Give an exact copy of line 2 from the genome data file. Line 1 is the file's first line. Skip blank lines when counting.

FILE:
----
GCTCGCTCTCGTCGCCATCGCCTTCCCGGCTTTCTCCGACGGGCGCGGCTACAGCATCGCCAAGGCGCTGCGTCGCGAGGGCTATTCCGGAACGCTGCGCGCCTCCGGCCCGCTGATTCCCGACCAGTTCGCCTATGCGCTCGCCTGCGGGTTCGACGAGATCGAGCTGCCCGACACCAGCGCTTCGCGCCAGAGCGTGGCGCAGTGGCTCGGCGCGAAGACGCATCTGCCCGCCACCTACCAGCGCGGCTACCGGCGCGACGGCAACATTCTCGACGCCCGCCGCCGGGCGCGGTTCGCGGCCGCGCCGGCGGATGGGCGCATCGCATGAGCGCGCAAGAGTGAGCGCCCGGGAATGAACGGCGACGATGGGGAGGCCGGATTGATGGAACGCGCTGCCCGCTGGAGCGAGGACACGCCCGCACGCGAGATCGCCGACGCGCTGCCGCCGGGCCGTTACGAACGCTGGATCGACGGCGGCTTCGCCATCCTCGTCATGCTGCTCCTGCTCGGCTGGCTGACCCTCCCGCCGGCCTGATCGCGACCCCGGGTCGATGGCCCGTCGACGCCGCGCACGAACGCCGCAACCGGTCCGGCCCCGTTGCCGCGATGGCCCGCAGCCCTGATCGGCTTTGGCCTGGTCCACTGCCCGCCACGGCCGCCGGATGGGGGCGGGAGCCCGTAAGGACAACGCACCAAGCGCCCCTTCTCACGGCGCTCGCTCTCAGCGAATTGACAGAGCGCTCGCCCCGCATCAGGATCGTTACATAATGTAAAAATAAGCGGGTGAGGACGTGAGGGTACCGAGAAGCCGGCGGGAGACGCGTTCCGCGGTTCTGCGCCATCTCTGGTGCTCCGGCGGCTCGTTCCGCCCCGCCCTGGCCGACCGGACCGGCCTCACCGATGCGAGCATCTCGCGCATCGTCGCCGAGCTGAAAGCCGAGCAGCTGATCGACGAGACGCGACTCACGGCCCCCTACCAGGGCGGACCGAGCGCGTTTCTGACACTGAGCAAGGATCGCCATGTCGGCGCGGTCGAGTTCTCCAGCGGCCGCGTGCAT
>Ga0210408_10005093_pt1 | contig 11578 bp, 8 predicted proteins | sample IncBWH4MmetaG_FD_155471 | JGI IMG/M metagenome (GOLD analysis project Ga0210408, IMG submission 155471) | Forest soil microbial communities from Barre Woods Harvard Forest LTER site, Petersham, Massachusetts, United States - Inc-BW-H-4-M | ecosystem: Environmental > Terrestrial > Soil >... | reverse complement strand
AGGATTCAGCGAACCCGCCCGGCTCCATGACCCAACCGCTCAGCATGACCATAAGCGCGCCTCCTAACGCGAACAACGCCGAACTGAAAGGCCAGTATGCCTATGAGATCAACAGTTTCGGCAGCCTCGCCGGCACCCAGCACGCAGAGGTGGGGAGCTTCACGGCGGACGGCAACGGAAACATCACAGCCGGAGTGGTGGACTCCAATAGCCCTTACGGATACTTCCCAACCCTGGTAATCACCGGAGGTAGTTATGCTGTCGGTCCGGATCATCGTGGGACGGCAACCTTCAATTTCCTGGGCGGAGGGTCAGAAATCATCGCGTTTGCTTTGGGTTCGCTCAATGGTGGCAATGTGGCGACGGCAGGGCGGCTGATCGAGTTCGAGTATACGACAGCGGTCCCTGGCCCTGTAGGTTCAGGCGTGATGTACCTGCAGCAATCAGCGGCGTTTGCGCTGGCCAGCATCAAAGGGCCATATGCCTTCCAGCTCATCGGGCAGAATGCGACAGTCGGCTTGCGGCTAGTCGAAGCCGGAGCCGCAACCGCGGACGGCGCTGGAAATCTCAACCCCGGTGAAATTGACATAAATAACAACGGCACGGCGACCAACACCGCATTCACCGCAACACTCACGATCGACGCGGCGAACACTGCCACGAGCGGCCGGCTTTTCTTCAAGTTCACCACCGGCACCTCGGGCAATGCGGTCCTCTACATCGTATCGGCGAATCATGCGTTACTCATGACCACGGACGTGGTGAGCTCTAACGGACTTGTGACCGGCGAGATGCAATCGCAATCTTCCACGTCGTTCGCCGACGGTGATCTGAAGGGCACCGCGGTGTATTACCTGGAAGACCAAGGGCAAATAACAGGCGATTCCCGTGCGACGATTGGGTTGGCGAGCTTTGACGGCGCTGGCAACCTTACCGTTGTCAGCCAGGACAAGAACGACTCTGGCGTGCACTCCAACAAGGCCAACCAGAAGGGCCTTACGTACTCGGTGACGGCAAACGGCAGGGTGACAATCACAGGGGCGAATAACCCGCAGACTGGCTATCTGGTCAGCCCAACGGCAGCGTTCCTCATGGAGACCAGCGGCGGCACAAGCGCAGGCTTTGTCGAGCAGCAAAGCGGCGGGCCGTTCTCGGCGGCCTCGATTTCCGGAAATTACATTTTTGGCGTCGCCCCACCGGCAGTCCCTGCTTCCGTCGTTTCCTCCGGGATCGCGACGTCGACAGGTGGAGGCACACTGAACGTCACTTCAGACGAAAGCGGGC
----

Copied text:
>Ga0210408_10005093_pt1 | contig 11578 bp, 8 predicted proteins | sample IncBWH4MmetaG_FD_155471 | JGI IMG/M metagenome (GOLD analysis project Ga0210408, IMG submission 155471) | Forest soil microbial communities from Barre Woods Harvard Forest LTER site, Petersham, Massachusetts, United States - Inc-BW-H-4-M | ecosystem: Environmental > Terrestrial > Soil >... | reverse complement strand